Live Blogging from the EHealth Summit

by francine Hardaway on March 20, 2007

I’m at the Arizona Health-e Connection summit on deploying health information technology. Arizona is the first state to have a roadmap to transition its citizens to electronic medical records.

There’s a lot of transitioning left to do and a lot of thinking about how to do it, but for the past year I’ve been playing on the periphery of the effort, serving on various committees that are doing some of the thinking. To me, it seems the progress is slow, but as I sit here in this overflowing room I realize many people are committed to the process, so it will happen. The Governor is driving it, and she’s a breast cancer survivor herself, so she has a personal care here. I’m sure she started this whole drive by saying “what kind of health care do I need and deserver for myself and my loved ones,” and facing the fact that we don’t have it in Arizona – or anywhere in America.

Clearly, information technology can transform how we deliver health care. Everyone who has ever logged on to a computer knows it. But now there are several drivers for health IT adoption sooner rather than later: rising costs, awareness of the substantial benefits, administrative leadership, and the strong endorsement of business.

Probably because of the state’s rapid growth and the influx of emigrants from out of the state and out of the country, we have a strong partnership between the state, major employers, and health care organizations. AHCCCS, our Medicaid system, has received a $12m grant to e-healthify the records of its million patients. Once it is done for AHCCCS it will be easy to do it for everyone else.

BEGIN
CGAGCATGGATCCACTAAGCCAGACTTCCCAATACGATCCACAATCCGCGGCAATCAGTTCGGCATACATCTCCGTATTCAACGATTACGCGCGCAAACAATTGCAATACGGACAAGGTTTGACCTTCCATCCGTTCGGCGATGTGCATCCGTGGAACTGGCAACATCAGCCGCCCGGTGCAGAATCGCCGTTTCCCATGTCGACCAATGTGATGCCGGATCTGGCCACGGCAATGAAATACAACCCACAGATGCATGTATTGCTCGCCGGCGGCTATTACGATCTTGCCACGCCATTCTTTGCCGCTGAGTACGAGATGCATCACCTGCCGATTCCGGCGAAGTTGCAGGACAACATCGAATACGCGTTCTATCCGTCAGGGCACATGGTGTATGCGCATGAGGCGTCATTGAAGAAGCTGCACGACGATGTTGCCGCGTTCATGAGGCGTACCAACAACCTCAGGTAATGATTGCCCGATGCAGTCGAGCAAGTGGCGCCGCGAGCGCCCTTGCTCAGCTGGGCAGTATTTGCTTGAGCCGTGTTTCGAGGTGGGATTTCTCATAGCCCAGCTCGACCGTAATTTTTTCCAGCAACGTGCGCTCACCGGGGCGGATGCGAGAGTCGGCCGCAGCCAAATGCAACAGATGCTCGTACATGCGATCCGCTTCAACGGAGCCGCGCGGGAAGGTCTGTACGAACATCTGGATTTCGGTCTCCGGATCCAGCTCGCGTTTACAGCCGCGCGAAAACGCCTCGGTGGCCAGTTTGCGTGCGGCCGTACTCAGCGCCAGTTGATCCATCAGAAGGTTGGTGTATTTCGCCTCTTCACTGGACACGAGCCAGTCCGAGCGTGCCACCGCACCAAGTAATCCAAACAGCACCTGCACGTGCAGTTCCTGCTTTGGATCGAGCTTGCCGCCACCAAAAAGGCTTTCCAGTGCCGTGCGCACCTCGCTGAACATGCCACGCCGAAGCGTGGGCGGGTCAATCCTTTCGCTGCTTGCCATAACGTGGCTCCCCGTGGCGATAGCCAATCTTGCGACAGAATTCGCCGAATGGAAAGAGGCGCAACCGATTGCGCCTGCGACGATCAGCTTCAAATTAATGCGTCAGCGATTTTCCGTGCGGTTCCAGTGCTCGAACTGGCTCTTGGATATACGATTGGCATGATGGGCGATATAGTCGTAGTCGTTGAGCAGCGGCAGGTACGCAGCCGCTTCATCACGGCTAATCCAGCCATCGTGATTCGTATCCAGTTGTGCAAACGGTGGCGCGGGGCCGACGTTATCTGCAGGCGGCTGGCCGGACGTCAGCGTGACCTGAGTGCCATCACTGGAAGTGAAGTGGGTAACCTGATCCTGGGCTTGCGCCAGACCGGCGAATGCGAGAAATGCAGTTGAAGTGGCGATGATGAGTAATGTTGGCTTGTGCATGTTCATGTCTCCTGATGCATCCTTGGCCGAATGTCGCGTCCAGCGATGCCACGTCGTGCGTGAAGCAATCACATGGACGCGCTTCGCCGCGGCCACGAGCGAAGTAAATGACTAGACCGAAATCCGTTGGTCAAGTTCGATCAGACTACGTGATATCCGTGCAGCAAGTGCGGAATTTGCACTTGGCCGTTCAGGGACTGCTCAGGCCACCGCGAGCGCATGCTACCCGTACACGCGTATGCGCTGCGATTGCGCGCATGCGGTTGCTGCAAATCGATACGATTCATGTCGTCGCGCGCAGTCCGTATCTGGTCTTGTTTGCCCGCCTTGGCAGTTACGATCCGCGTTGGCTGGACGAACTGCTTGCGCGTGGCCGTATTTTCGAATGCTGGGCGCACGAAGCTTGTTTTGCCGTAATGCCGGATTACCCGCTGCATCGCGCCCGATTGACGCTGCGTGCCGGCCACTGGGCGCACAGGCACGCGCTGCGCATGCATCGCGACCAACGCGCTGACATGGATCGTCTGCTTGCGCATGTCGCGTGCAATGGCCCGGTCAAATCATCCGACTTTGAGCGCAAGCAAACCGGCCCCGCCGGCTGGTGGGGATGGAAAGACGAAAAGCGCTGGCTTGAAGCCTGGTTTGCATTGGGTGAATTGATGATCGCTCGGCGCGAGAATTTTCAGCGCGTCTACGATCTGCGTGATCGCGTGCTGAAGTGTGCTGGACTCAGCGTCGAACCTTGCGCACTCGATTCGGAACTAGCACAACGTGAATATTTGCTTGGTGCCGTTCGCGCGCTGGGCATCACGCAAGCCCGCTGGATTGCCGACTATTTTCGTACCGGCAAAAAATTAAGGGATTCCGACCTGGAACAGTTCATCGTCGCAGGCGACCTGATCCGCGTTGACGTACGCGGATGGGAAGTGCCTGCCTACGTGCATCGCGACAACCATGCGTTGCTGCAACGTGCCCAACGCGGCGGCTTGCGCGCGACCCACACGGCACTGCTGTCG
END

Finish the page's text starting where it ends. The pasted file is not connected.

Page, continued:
The state also provided a grant to rural communities to “e-healthify” themselves.

Medical errors kill more people per year that breast cancer, aids, and motor vehicle accidents. In Arizona alone, we have $31m in unpaid emergency care costs. Tucson Medical Center alone loses $4m annually. Only 10% of providers use EHRs that are certified by the government for base level interoperability and functionality – never mind decision support.

The speaker from the Office of National Healthcare Information Technology (ONCHIT) is now telling us that the position of his agency is that the health care system isn’t broken. Rather, we don’t have a system for health care at all, and because it’s not systematized, it sucks. We have an industry sector, but it’s not yet automated, and thus not optimized. Kind of like the days before manufacturing automation.

Healthcare IT isn’t about technology, it’s about care, just as ERP systems aren’t about technology, but about supply chains. Health care has no good “supply chain” or “demand chain.” Every other industry sector does. Thus, health care does not deliver its product on a just-in-time basis to a customer whose needs it already knows. Wal-Mart can do this. So can health care.

The federal government has a plan to be at electronic health records by 2014. It has a number of work groups: consumer empowerment; chronic care; biosurveillance; and EHRs. Across those work groups is a group on quality, and another on confidentiality and security.